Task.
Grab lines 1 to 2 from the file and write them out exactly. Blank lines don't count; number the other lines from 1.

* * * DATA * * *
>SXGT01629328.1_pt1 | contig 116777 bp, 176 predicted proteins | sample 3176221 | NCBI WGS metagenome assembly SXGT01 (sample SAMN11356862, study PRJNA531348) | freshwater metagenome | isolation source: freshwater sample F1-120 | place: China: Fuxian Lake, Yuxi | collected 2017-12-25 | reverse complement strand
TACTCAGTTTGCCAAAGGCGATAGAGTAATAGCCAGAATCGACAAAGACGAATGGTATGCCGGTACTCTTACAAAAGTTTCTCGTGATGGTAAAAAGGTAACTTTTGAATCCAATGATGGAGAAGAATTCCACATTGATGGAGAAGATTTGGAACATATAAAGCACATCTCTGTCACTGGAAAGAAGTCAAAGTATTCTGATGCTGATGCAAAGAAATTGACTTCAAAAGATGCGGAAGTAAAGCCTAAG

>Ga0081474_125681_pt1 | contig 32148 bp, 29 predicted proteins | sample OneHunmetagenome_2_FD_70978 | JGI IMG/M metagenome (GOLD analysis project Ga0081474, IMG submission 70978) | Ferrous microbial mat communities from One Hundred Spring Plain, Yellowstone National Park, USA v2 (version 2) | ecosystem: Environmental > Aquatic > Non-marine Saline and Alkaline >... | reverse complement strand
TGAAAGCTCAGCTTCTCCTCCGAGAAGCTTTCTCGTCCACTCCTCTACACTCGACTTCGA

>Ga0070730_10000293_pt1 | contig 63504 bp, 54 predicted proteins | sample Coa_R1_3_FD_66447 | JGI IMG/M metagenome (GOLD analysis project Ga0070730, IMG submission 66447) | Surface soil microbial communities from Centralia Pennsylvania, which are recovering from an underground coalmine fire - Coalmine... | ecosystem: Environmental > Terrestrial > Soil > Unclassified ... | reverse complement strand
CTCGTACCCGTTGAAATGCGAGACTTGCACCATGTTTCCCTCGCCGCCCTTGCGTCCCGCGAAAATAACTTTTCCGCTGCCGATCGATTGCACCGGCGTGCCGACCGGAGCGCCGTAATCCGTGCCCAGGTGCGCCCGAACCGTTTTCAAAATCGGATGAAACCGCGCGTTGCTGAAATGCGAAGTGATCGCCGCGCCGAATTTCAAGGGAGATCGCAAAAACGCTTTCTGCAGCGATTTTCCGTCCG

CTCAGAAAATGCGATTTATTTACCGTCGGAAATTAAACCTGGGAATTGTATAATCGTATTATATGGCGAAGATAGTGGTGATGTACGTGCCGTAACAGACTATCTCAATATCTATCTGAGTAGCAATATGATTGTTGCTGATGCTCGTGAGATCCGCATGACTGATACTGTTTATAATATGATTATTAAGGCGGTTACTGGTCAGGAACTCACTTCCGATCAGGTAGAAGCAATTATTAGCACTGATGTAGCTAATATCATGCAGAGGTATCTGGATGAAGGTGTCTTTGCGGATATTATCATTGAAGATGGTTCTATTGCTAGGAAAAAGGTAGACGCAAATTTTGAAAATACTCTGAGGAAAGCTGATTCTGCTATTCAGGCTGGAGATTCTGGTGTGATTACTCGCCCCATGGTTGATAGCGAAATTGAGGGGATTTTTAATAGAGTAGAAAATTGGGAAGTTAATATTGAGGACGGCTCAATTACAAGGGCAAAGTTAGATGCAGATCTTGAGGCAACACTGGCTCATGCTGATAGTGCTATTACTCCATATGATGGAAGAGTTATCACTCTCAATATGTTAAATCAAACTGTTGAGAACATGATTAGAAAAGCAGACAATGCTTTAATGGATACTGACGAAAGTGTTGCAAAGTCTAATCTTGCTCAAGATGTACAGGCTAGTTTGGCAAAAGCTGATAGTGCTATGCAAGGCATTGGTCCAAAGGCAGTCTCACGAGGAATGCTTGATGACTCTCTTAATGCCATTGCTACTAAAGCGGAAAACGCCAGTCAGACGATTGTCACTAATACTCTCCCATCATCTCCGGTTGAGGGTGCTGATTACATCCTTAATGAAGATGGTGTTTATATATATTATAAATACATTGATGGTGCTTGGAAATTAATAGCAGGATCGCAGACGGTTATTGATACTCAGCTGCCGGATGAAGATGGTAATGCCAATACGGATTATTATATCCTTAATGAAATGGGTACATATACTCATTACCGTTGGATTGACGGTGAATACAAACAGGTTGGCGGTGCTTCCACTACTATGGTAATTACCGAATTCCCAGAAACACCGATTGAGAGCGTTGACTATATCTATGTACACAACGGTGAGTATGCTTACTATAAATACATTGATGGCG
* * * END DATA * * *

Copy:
>SXGT01629328.1_pt1 | contig 116777 bp, 176 predicted proteins | sample 3176221 | NCBI WGS metagenome assembly SXGT01 (sample SAMN11356862, study PRJNA531348) | freshwater metagenome | isolation source: freshwater sample F1-120 | place: China: Fuxian Lake, Yuxi | collected 2017-12-25 | reverse complement strand
TACTCAGTTTGCCAAAGGCGATAGAGTAATAGCCAGAATCGACAAAGACGAATGGTATGCCGGTACTCTTACAAAAGTTTCTCGTGATGGTAAAAAGGTAACTTTTGAATCCAATGATGGAGAAGAATTCCACATTGATGGAGAAGATTTGGAACATATAAAGCACATCTCTGTCACTGGAAAGAAGTCAAAGTATTCTGATGCTGATGCAAAGAAATTGACTTCAAAAGATGCGGAAGTAAAGCCTAAG